State of Delaware
Delaware (/ˈdɛləwɛər/ (listen) DEL-ə-wair) is a state in the Mid-Atlantic region of the United States,[a] bordering Maryland to its south and west; Pennsylvania to its north; and New Jersey and the Atlantic Ocean to its east. The state takes its name from the nearby Delaware River named after Thomas West, 3rd Baron De La Warr, an English nobleman and Virginia‘s first colonial governor.
Delaware occupies the northeastern portion of the Delmarva Peninsula and some islands and territory within the Delaware River. It is the second smallest and sixth least populous state, but also the sixth most densely populated. Delaware’s largest city is Wilmington, while the state capital is Dover, the second-largest city in the state. The state is divided into three counties, having the lowest number of any state; from north to south, they are New Castle County, Kent County, and Sussex County. While the southern two counties have historically been predominantly agricultural, New Castle is more urbanized. In a similar vein to Maryland, Delaware’s geography, culture, and history combine elements of the Mid-Atlantic, Northeastern, and Southern regions of the country.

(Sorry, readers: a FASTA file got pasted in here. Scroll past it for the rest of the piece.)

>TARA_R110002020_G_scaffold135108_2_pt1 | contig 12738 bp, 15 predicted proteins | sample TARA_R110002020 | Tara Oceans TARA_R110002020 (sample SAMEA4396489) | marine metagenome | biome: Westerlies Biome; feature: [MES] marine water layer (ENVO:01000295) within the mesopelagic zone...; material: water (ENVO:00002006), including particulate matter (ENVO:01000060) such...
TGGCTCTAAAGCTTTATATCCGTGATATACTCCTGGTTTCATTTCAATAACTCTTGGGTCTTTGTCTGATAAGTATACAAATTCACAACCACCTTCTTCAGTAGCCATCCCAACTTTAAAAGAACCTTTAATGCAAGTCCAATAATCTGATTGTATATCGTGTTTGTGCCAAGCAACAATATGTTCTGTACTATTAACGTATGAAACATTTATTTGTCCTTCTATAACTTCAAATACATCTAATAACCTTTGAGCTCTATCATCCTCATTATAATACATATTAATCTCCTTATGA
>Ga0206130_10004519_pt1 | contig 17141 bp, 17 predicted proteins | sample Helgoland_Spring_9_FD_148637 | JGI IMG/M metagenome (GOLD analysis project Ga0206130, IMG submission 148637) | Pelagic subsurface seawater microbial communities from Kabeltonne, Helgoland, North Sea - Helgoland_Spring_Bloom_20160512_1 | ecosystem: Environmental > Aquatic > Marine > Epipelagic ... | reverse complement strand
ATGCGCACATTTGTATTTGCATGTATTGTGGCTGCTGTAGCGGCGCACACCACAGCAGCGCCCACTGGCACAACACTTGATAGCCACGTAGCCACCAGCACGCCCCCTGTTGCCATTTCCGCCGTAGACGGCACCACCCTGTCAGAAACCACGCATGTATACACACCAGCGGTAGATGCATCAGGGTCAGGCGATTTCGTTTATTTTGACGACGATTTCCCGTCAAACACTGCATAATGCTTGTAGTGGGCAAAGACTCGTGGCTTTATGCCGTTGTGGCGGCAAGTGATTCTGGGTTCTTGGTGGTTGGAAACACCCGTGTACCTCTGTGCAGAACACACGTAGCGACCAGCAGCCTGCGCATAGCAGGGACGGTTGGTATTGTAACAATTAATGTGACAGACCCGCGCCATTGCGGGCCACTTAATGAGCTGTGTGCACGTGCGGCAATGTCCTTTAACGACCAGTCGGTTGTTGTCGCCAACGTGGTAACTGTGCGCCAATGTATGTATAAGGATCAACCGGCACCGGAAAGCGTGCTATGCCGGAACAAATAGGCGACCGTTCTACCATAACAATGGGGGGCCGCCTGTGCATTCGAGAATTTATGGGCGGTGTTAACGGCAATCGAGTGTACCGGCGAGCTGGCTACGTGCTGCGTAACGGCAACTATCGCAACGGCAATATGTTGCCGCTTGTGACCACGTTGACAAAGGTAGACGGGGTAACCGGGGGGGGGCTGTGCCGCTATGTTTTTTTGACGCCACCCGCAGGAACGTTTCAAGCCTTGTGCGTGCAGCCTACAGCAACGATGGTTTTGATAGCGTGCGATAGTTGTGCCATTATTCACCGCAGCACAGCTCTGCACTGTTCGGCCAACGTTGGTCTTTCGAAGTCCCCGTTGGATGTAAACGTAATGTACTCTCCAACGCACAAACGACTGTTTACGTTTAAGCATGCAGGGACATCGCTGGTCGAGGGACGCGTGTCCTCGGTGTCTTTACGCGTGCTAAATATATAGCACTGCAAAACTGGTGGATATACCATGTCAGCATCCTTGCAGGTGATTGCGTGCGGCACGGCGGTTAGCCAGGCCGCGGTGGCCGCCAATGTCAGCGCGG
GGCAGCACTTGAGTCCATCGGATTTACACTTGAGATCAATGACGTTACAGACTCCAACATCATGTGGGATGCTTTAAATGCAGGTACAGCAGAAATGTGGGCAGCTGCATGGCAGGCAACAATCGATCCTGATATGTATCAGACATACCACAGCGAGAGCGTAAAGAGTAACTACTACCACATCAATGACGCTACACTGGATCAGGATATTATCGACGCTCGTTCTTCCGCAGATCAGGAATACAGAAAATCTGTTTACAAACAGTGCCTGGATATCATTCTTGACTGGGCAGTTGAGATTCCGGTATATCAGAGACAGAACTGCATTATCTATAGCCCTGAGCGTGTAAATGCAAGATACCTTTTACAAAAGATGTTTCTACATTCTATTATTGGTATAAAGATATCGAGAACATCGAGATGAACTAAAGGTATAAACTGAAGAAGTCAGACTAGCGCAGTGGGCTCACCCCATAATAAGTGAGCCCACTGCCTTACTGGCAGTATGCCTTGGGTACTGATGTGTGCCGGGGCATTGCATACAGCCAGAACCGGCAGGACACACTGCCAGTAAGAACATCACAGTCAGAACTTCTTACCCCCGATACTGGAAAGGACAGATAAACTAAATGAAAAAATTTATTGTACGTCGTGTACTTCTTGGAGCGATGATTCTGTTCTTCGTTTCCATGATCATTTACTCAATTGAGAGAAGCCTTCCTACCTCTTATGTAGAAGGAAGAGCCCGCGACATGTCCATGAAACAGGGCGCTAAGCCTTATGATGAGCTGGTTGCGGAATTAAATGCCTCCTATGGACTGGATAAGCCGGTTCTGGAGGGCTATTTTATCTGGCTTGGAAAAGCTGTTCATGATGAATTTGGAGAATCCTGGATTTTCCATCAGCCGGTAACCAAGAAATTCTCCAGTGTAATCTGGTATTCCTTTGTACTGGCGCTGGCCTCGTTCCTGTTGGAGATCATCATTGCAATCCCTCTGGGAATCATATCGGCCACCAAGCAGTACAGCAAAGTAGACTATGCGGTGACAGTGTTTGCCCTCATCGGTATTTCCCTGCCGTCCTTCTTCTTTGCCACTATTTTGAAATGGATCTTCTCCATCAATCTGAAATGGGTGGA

Before its coastline was explored by Europeans in the 16th century, Delaware was inhabited by several groups of Native Americans, including the Lenape in the north and Nanticoke in the south. It was initially colonized by Dutch traders at Zwaanendael, near the present town of Lewes, in 1631. Delaware was one of the 13 colonies participating in the American Revolution. On December 7, 1787, Delaware became the first state to ratify the Constitution of the United States, and has since been known as The First State. Since the turn of the 20th century, Delaware is also a de facto onshore corporate haven, in which by virtue of its corporate laws, the state is the domicile of over 50% of all NYSE-listed business and 60% of the Fortune 500.